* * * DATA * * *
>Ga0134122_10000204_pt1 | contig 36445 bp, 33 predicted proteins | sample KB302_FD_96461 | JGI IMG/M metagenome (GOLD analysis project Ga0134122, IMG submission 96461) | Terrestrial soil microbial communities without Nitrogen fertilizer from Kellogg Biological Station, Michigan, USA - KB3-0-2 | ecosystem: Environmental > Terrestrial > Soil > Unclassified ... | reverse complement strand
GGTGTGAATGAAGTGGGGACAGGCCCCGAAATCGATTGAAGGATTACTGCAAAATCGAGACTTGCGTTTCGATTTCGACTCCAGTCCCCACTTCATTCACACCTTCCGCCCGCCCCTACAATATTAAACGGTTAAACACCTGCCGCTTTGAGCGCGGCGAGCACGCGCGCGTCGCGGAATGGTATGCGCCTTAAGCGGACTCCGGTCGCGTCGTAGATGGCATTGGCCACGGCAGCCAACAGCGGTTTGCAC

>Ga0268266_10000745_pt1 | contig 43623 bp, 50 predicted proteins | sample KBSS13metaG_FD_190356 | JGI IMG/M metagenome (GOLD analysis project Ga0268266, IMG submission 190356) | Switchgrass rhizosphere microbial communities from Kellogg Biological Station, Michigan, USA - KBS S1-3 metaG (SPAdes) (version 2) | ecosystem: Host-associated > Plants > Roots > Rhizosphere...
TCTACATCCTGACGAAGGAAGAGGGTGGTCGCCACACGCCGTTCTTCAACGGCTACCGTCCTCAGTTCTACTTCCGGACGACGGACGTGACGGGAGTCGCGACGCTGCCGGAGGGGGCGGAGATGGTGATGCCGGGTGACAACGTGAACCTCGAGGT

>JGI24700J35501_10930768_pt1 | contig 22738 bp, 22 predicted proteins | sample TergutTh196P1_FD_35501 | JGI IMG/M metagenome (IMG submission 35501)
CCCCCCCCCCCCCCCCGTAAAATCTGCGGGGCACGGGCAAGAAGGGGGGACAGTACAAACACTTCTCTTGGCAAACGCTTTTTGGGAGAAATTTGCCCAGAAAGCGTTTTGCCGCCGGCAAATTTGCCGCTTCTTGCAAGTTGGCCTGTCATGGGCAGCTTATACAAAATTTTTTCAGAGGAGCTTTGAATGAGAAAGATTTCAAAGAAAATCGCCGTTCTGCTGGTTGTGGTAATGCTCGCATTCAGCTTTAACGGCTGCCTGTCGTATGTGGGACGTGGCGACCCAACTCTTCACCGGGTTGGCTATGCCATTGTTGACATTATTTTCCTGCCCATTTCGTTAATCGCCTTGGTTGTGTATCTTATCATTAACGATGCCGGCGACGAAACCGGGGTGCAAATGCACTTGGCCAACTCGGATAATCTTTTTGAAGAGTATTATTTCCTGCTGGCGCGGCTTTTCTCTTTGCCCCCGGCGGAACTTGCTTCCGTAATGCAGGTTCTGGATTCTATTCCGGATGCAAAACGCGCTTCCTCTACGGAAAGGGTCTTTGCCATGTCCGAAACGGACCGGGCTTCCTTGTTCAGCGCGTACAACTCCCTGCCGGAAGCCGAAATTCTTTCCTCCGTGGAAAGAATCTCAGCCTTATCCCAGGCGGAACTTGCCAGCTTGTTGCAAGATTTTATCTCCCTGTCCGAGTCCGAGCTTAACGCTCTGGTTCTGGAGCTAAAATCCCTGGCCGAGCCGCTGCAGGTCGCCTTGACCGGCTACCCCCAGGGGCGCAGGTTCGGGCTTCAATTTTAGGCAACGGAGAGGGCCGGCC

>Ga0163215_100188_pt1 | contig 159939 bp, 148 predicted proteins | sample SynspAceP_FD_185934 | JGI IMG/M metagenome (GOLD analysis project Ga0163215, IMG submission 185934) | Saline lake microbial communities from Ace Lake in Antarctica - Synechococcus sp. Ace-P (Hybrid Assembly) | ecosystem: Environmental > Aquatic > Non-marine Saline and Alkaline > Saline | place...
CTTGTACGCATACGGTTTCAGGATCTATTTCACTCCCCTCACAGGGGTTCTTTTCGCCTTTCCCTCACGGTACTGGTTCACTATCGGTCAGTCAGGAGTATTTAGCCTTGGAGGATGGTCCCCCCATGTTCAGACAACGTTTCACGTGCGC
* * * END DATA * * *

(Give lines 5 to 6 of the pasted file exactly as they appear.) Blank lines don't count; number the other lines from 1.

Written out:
>JGI24700J35501_10930768_pt1 | contig 22738 bp, 22 predicted proteins | sample TergutTh196P1_FD_35501 | JGI IMG/M metagenome (IMG submission 35501)
CCCCCCCCCCCCCCCCGTAAAATCTGCGGGGCACGGGCAAGAAGGGGGGACAGTACAAACACTTCTCTTGGCAAACGCTTTTTGGGAGAAATTTGCCCAGAAAGCGTTTTGCCGCCGGCAAATTTGCCGCTTCTTGCAAGTTGGCCTGTCATGGGCAGCTTATACAAAATTTTTTCAGAGGAGCTTTGAATGAGAAAGATTTCAAAGAAAATCGCCGTTCTGCTGGTTGTGGTAATGCTCGCATTCAGCTTTAACGGCTGCCTGTCGTATGTGGGACGTGGCGACCCAACTCTTCACCGGGTTGGCTATGCCATTGTTGACATTATTTTCCTGCCCATTTCGTTAATCGCCTTGGTTGTGTATCTTATCATTAACGATGCCGGCGACGAAACCGGGGTGCAAATGCACTTGGCCAACTCGGATAATCTTTTTGAAGAGTATTATTTCCTGCTGGCGCGGCTTTTCTCTTTGCCCCCGGCGGAACTTGCTTCCGTAATGCAGGTTCTGGATTCTATTCCGGATGCAAAACGCGCTTCCTCTACGGAAAGGGTCTTTGCCATGTCCGAAACGGACCGGGCTTCCTTGTTCAGCGCGTACAACTCCCTGCCGGAAGCCGAAATTCTTTCCTCCGTGGAAAGAATCTCAGCCTTATCCCAGGCGGAACTTGCCAGCTTGTTGCAAGATTTTATCTCCCTGTCCGAGTCCGAGCTTAACGCTCTGGTTCTGGAGCTAAAATCCCTGGCCGAGCCGCTGCAGGTCGCCTTGACCGGCTACCCCCAGGGGCGCAGGTTCGGGCTTCAATTTTAGGCAACGGAGAGGGCCGGCC